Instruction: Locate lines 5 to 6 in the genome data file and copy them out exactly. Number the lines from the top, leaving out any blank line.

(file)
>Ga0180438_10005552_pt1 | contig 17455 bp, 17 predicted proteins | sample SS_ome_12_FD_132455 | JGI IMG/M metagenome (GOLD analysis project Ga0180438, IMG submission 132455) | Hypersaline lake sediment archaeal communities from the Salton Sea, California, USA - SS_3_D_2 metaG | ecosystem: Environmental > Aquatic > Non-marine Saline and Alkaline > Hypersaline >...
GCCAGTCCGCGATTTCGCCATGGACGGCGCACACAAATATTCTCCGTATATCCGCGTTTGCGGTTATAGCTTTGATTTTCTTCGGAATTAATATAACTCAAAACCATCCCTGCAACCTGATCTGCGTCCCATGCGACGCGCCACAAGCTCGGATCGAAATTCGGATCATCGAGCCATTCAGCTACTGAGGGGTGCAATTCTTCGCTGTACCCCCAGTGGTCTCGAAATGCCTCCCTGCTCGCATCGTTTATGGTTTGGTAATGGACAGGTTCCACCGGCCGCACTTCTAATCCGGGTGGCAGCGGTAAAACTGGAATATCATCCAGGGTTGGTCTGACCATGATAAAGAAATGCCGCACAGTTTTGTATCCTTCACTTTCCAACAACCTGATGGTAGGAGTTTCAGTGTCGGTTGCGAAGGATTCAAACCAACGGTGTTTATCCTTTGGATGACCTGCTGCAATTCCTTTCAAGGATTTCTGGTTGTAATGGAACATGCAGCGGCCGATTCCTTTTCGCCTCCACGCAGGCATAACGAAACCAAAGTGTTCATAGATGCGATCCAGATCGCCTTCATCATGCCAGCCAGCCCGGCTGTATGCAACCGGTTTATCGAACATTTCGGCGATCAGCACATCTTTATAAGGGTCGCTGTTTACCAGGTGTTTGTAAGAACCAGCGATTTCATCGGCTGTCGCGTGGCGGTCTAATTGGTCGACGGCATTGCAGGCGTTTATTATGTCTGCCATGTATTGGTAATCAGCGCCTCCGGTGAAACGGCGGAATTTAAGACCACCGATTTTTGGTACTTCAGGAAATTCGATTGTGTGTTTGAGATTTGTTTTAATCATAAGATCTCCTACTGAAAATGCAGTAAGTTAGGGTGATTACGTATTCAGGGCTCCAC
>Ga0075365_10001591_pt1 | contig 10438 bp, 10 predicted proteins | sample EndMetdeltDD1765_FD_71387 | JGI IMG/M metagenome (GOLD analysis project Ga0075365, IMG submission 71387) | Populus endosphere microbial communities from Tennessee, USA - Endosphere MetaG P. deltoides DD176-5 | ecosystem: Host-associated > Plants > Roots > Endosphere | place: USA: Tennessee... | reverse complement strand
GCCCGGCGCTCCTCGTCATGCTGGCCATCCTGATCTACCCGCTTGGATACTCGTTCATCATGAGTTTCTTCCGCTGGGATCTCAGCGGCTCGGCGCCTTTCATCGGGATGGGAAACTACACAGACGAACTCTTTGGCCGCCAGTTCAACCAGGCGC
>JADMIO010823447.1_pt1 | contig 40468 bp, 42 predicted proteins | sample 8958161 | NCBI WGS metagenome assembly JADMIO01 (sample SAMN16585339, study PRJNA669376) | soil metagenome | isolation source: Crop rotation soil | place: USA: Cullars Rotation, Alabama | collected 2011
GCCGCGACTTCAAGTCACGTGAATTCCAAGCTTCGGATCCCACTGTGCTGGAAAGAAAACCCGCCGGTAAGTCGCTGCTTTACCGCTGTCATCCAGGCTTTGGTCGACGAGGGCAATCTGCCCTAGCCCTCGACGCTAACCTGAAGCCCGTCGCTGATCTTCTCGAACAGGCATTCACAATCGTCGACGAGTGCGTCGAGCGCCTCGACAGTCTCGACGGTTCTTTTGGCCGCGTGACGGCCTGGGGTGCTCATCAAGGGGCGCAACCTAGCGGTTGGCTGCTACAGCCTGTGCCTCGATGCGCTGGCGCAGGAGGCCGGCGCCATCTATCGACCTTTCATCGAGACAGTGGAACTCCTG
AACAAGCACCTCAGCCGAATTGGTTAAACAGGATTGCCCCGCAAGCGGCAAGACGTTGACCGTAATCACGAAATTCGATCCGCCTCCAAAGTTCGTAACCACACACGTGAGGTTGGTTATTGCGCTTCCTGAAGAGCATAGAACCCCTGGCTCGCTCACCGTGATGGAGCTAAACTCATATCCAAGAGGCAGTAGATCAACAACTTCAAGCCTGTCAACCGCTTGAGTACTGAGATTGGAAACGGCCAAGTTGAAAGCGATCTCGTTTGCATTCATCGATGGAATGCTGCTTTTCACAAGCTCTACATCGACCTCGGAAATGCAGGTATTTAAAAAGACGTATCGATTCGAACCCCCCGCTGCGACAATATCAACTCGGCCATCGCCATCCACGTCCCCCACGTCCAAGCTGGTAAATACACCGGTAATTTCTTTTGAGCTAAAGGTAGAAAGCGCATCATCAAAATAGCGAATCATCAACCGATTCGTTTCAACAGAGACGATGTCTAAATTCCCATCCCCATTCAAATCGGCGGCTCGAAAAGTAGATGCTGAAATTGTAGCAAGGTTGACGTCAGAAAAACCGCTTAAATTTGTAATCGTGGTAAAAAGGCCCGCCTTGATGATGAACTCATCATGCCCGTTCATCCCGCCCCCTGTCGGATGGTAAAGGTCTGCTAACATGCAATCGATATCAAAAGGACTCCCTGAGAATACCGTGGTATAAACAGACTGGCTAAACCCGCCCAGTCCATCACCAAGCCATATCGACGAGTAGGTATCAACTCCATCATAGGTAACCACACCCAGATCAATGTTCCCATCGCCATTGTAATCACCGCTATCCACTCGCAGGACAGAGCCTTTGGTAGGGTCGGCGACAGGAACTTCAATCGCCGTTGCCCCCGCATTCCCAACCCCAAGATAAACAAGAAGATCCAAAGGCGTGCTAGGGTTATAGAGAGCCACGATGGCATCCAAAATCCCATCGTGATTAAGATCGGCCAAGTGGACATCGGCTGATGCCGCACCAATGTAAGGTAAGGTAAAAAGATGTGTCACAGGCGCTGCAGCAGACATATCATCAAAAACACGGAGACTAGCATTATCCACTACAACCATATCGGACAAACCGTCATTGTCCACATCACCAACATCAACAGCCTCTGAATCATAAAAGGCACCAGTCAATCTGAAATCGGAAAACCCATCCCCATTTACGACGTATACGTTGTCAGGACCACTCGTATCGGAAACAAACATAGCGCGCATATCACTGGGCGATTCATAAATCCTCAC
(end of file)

>JADMIO010823447.1_pt1 | contig 40468 bp, 42 predicted proteins | sample 8958161 | NCBI WGS metagenome assembly JADMIO01 (sample SAMN16585339, study PRJNA669376) | soil metagenome | isolation source: Crop rotation soil | place: USA: Cullars Rotation, Alabama | collected 2011
GCCGCGACTTCAAGTCACGTGAATTCCAAGCTTCGGATCCCACTGTGCTGGAAAGAAAACCCGCCGGTAAGTCGCTGCTTTACCGCTGTCATCCAGGCTTTGGTCGACGAGGGCAATCTGCCCTAGCCCTCGACGCTAACCTGAAGCCCGTCGCTGATCTTCTCGAACAGGCATTCACAATCGTCGACGAGTGCGTCGAGCGCCTCGACAGTCTCGACGGTTCTTTTGGCCGCGTGACGGCCTGGGGTGCTCATCAAGGGGCGCAACCTAGCGGTTGGCTGCTACAGCCTGTGCCTCGATGCGCTGGCGCAGGAGGCCGGCGCCATCTATCGACCTTTCATCGAGACAGTGGAACTCCTG